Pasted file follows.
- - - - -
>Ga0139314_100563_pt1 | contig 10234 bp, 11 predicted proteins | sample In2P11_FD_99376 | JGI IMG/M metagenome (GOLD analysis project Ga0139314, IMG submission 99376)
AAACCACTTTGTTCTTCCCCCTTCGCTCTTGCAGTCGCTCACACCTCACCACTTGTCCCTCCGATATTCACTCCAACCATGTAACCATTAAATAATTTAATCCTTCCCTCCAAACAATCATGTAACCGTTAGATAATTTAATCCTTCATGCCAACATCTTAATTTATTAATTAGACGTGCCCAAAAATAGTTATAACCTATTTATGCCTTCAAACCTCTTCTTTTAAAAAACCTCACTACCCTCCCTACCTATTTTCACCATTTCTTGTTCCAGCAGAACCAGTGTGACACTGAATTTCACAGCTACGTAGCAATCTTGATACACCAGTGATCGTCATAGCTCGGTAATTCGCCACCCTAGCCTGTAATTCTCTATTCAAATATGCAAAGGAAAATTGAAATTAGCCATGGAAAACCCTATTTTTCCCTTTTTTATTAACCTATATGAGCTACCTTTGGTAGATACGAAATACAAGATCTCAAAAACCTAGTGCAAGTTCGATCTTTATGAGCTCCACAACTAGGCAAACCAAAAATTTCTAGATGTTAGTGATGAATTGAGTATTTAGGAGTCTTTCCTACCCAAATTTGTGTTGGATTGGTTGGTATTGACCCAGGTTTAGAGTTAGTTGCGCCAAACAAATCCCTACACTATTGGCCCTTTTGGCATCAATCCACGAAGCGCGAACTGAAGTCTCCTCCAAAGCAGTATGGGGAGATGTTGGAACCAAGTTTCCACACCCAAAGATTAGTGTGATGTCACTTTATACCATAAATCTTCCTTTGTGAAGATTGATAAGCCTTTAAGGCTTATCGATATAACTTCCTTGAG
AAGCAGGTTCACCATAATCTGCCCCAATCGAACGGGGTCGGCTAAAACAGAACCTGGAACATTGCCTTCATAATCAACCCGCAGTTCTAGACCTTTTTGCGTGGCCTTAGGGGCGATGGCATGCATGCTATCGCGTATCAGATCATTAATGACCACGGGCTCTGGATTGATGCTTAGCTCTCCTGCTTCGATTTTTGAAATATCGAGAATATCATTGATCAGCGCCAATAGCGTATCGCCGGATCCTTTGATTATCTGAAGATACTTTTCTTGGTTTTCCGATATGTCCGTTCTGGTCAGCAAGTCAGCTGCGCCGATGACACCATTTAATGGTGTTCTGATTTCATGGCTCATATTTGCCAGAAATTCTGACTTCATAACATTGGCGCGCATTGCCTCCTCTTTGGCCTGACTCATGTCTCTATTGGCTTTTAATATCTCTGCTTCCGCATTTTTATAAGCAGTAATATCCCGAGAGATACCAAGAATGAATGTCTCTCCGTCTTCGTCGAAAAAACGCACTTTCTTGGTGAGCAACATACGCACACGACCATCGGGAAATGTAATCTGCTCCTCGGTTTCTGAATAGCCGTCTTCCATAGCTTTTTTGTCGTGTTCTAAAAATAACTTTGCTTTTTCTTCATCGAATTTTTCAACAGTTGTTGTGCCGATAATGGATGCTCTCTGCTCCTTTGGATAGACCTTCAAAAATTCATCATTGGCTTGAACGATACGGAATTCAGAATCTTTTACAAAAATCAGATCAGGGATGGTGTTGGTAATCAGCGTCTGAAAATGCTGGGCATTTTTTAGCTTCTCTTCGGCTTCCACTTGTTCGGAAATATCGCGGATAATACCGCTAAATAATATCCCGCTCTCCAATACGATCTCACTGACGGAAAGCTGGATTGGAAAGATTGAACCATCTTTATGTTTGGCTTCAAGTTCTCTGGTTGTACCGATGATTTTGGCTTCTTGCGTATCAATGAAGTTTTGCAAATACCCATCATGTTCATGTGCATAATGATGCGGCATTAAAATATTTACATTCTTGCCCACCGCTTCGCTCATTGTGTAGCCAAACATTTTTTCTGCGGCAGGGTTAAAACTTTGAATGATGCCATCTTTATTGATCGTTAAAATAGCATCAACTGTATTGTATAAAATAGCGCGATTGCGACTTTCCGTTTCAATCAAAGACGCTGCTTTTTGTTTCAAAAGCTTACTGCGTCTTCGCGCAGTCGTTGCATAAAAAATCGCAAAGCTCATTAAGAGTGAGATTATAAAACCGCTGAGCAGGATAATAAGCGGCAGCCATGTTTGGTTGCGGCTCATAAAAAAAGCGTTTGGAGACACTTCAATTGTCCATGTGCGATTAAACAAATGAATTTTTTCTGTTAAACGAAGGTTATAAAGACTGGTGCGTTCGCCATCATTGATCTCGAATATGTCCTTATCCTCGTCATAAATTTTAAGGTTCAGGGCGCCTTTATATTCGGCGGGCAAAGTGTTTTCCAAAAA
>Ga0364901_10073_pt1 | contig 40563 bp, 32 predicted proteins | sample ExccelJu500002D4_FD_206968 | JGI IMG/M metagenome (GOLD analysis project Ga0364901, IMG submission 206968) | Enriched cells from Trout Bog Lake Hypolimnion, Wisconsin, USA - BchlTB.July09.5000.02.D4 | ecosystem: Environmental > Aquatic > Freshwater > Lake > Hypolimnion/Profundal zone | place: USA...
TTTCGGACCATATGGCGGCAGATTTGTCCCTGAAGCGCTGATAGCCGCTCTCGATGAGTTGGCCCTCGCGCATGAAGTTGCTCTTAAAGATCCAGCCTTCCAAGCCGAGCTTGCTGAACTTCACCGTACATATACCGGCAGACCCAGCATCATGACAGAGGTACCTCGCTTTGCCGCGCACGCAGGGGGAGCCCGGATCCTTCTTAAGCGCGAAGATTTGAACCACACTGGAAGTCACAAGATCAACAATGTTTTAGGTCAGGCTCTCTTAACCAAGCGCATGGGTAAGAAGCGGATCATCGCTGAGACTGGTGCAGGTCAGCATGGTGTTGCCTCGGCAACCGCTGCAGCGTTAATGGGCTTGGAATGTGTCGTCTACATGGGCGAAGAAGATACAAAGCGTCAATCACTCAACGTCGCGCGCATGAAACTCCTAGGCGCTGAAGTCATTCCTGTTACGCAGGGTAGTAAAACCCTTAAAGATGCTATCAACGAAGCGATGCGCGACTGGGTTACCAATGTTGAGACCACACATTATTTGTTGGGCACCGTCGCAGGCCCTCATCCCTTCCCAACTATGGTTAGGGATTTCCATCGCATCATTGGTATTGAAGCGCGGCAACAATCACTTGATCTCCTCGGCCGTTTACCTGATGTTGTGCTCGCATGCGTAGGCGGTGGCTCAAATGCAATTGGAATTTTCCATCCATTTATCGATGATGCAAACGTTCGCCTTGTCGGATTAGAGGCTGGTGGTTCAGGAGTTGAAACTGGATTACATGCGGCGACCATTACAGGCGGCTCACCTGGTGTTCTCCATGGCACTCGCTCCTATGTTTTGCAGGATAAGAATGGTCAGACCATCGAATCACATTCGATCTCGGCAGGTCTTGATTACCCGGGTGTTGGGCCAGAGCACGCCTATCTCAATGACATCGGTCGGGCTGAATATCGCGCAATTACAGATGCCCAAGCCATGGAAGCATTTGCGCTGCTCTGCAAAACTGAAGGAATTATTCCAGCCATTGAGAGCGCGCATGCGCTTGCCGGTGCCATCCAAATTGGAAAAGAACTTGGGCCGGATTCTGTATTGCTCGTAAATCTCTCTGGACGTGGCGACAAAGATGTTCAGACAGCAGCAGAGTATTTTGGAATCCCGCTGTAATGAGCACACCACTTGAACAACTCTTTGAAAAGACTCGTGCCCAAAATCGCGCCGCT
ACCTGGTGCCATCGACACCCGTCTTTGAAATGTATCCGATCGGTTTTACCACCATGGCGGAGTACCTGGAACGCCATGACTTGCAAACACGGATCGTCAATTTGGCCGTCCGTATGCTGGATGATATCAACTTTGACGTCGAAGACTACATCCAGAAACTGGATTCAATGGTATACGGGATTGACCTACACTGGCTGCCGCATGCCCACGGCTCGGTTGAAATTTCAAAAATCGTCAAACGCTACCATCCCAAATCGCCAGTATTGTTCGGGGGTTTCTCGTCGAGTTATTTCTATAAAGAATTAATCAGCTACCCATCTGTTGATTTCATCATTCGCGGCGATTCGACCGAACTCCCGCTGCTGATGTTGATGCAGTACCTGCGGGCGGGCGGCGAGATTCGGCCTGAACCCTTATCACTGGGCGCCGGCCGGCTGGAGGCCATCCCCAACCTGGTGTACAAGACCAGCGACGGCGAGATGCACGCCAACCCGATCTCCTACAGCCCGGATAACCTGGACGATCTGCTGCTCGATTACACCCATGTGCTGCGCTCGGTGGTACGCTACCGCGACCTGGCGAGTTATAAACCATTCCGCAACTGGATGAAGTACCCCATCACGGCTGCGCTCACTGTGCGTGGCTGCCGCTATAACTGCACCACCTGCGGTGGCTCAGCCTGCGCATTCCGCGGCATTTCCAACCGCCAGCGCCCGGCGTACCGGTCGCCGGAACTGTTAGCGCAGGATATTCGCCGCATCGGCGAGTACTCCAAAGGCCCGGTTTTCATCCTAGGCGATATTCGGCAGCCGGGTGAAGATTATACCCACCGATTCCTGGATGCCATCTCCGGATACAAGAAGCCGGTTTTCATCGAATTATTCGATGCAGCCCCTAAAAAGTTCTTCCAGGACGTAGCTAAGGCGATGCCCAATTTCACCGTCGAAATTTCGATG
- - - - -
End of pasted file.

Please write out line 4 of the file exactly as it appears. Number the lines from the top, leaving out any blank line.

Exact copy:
>Ga0364901_10073_pt1 | contig 40563 bp, 32 predicted proteins | sample ExccelJu500002D4_FD_206968 | JGI IMG/M metagenome (GOLD analysis project Ga0364901, IMG submission 206968) | Enriched cells from Trout Bog Lake Hypolimnion, Wisconsin, USA - BchlTB.July09.5000.02.D4 | ecosystem: Environmental > Aquatic > Freshwater > Lake > Hypolimnion/Profundal zone | place: USA...